• I don't want to lose my pension to fraud

  • Avoiding pension scams

    You've worked hard to build up your pension savings for retirement, don't let scammers take it away from you.

     

    It's estimated that nearly 3,000 savers have been conned out of an average of £15,000 each since 2014, after fraudsters persuaded them to cash in their pensions. (BBC News 2017)
  • How to avoid pension scams

    Like anything valuable, your pension becomes a target of illegal activity and scams from people promising high returns on ‘too good to be true’ investments, or access to your savings early.

    Take a look at the tips below to help you avoid scams.

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    How scammers might approach you

    Pension scammers will usually approach you by phone call, text message, email or in person and promise you one of the following -

    • Access to your pension before you reach 55
    • A free pension review
    • Immediate access to cash
    • A pension loan, so you can start enjoying your pension savings now

     

  • Signs to look out for

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    • Unsolicited approaches by phone call, text message, email or in person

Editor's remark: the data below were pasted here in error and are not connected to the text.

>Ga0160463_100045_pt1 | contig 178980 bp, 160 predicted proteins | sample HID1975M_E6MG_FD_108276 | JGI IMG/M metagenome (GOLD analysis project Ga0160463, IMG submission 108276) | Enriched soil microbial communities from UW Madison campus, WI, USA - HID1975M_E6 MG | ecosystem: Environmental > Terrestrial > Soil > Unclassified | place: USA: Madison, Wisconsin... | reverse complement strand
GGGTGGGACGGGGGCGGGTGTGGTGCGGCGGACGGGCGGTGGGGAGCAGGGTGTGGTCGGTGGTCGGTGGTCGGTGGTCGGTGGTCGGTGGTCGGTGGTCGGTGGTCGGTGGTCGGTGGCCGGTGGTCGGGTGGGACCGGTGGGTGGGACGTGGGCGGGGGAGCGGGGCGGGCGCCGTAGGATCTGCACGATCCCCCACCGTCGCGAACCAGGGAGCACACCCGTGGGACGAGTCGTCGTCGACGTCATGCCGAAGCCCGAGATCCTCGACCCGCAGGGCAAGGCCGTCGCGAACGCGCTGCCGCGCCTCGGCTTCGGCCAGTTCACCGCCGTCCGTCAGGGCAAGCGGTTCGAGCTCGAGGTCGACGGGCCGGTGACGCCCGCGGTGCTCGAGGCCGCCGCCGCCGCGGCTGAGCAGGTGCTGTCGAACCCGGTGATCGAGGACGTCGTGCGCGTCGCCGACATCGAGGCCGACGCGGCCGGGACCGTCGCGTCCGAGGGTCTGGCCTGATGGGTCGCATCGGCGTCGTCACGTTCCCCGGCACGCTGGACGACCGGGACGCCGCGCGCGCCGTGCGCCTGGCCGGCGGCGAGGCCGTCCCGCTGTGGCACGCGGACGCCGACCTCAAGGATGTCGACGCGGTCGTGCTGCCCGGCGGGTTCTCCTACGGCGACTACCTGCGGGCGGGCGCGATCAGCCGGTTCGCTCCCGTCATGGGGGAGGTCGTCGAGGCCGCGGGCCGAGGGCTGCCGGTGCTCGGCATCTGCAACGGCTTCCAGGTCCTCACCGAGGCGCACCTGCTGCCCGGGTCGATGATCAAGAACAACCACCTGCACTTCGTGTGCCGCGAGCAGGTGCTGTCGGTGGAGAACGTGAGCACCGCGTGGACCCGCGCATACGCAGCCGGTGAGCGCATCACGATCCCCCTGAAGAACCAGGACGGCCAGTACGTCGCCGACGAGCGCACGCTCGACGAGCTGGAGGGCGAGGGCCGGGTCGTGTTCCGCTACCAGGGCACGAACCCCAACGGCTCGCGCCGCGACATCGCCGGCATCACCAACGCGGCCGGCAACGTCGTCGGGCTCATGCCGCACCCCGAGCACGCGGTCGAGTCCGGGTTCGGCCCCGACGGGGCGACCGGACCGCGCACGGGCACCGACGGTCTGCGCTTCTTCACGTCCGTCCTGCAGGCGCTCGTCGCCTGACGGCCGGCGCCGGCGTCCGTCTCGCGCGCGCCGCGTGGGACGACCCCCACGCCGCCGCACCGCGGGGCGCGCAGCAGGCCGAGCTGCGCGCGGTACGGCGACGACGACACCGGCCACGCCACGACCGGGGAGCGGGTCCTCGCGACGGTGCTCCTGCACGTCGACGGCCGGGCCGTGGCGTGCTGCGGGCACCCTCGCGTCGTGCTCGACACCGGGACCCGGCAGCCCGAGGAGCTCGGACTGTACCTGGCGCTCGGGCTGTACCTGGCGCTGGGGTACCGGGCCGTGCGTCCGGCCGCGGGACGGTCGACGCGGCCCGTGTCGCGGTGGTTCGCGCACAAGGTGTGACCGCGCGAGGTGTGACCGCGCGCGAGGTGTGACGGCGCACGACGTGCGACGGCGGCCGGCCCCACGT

• When a firm doesn't allow you to call back
    • You're forced to make a quick decision, or are encouraged to transfer your pension quickly
    • Contact details you're given, or on their website are for mobile phones or a PO box address
    • The firm claims they can help you 'unlock' your pension before you reach 55
    • The firm claims to know of tax loopholes or promise extra tax savings
    • You're promised high rates of return on your investment for minimal risk
    • The firm implies they're part of a government initiative (by including 'Wise', 'Guidance' or 'Pension' in their name

    Pension Wise offers impartial and free information and guidance on your pension options. It will never contact you out of the blue to offer you a pension review and it has only one website: pensionwise.gov.uk

  • How can I avoid being caught out?

    Make sure you follow these simple rules:

    1. Reject any unsolicited calls, emails, text messages or visitors to your door. Legitimate companies will not cold call or contact you out of the blue.

    2. Check the FCA register of regulated companies, or the FCA warning list.

    3. If you're thinking about getting help with your pension, seek independent financial advice from an FCA regulated firm.

    The Pensions Advisory Service (TPAS) also has an online tool to help you identify a pension scam. You can access this tool by visiting their website www.pensionsadvisoryservice.org.uk/my-pension and clicking on "Identify a scam: Protect your pension.

    The Pensions Regulator also has lots of useful information to help you avoid being caught out.

  • What should I do if I'm the victim of a scam?

    If you’ve already signed something you’re now unsure about, contact your pension provider straight away. They might be able to stop a transfer that hasn’t taken place yet.

    If you think you’ve been targeted by an investment scam, please report it to the FCA using their reporting form. They may be able to stop them from operating and scamming others like you.